Rain leaves a clean slate for deer scouting

By Gerald Scott - Contributing columnist


There’s no denying the deluge that passed through Kansas, Missouri and Illinois over the 4th of July weekend seriously disrupted a few people’s lives, property and/or livelihoods, and they have my heartfelt sympathy. But there’s also no denying that the multiple inches of rain that fell over an unusually large area were welcomed by most city dwellers and country folks alike.

Among other benefits that people who aren’t serious deer hunters might wrongly think are more important, the rain left a clean slate upon which even a journeyman tracker can read where the deer on the property he intends to hunt are spending most of their time and what routes they’re using to move through their environment.

Yes, I realize this is July. I also know archery season is more than two months away, and the all-consuming regular firearms season doesn’t open until November 12. So is challenging mid-summer’s heat and bugs really worth it? If you’ll be hunting anywhere deer travel routes are relatively stable the year round–mixed cropland and woodland habitat is a good example–you bet it is!

I’ll start with creek crossings, because the right one is, at least in my opinion, the best–but certainly not the only–spot to guard with a treestand throughout the four months one or more of the various deer seasons are open. It’s certainly true that, at any given time, a deer might cross a creek, a river or even a lake just about anywhere it takes a notion to, but far more often most of a given area’s deer will cross water the easiest and most practical way possible.

Since most streams–with the exception of some located in extremely hilly terrain–have steep earthen banks, right now the best way to scout them is simply to walk them looking for the same breaks and fords countless generations of deer have already scouted before you. If you’re scouting a stream a week or two after a cleansing high water event, the fact that you don’t see a single deer track at a given potential crossing site doesn’t necessarily mean deer never use it. Conversely, numerous tracks in a short time means that deer use it a lot, and playing the odds is an important factor in successful deer hunting.

Now expand your search away from the crossing. If tracks on several trails converge at the crossing point, the site is almost certainly worth hanging a stand. It’s possible to eliminate that “almost” by follow the trail(s) showing the most use in both directions to find out where they lead. If you discover a bedding area or a daytime food source within at most 200 yards of the creek crossing, you might do well to spend most of your hunting time guarding it. You can, too, if you locate two or three stand sites, so it won’t matter what direction the wind is blowing.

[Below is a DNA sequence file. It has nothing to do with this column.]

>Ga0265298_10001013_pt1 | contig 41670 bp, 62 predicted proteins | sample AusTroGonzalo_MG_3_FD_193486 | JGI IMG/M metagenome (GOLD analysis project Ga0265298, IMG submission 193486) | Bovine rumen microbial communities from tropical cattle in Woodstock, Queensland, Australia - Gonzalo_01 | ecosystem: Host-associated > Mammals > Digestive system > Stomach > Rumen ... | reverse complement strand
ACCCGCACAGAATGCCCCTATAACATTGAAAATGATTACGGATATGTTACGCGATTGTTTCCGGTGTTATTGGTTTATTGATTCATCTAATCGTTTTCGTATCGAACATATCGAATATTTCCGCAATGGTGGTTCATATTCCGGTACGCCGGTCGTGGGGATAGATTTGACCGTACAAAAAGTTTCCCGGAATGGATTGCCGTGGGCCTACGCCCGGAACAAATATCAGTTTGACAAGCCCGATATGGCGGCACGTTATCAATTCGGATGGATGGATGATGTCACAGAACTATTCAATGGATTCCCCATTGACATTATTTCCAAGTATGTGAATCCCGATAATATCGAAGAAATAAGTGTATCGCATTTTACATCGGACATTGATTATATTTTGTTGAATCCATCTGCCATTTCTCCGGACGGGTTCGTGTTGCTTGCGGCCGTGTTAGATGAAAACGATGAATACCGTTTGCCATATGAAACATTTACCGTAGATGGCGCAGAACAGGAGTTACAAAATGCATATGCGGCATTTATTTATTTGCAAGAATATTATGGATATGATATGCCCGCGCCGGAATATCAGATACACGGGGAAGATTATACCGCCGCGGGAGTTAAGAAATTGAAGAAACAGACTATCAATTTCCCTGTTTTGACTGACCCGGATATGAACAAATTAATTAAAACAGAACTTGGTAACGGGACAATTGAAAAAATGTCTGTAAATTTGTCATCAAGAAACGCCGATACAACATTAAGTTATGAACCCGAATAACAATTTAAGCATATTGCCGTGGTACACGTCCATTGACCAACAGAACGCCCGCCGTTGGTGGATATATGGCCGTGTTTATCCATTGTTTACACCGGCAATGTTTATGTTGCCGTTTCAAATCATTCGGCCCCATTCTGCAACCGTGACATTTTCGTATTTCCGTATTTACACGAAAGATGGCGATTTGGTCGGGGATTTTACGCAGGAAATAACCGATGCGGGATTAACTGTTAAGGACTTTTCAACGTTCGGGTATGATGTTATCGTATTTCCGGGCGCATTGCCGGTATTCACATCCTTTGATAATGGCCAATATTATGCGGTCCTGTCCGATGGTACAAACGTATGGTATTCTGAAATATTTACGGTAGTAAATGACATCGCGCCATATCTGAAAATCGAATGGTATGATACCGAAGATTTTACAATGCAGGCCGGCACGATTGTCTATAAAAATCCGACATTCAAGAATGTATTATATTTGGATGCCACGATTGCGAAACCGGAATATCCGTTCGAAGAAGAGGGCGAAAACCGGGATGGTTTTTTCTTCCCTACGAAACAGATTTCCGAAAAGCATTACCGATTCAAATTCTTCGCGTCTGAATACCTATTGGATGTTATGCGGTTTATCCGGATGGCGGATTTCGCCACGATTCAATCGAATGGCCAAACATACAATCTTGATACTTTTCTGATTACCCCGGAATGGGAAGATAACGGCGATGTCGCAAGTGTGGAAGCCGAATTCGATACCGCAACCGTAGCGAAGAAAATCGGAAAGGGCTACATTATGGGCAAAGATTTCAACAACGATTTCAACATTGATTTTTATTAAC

Crossings aren’t the only place the ground’s soft enough to hold tracks right now. I seldom hunt crop fields before cold weather makes hungry post-rut deer more likely to use them during legal shooting hours. That said, I check field edges anytime the ground is soft in order to find out where deer prefer to enter them. Then, just as at creek crossings, I backtrack to find out where the deer using the field are coming from, which, a little more often than not, will be a bedding area.

That’s twice I’ve used the term “bedding area,” the very mention of which gives some otherwise sane deer hunters apoplexy. The plain unvarnished truth is that, while no deer — not even a mature buck — has a specific bed or even a bedroom, it does have relatively small areas within its home range in which it feels safe during the daytime.

Anyone who hopes to consistently harvest mature deer of either sex must know not only where these areas are but also how the deer enter and leave them. Right now’s the time to handle this part of your scouting chores, because it’s impossible to do anything short of clear cutting in July that will have any impact on deer behavior in September, let along November.

While I definitely advise against doing so close to or during the season unless absolutely necessary, trespassing on a mature buck’s sacred ground isn’t the ultimate disaster some people would have you believe. If it were, there would be no mature bucks on public land or in suburbia.

If you decide to take my advice about summertime scouting, take twice as much water as you think you’ll need, apply plenty of insect repellent and wear clothing that will at least make ticks and chiggers work to get at your tender skin.


By Gerald Scott

Contributing columnist

Gerald Scott can be reached at gjsa@sbcglobal.net

Gerald Scott can be reached at gjsa@sbcglobal.net

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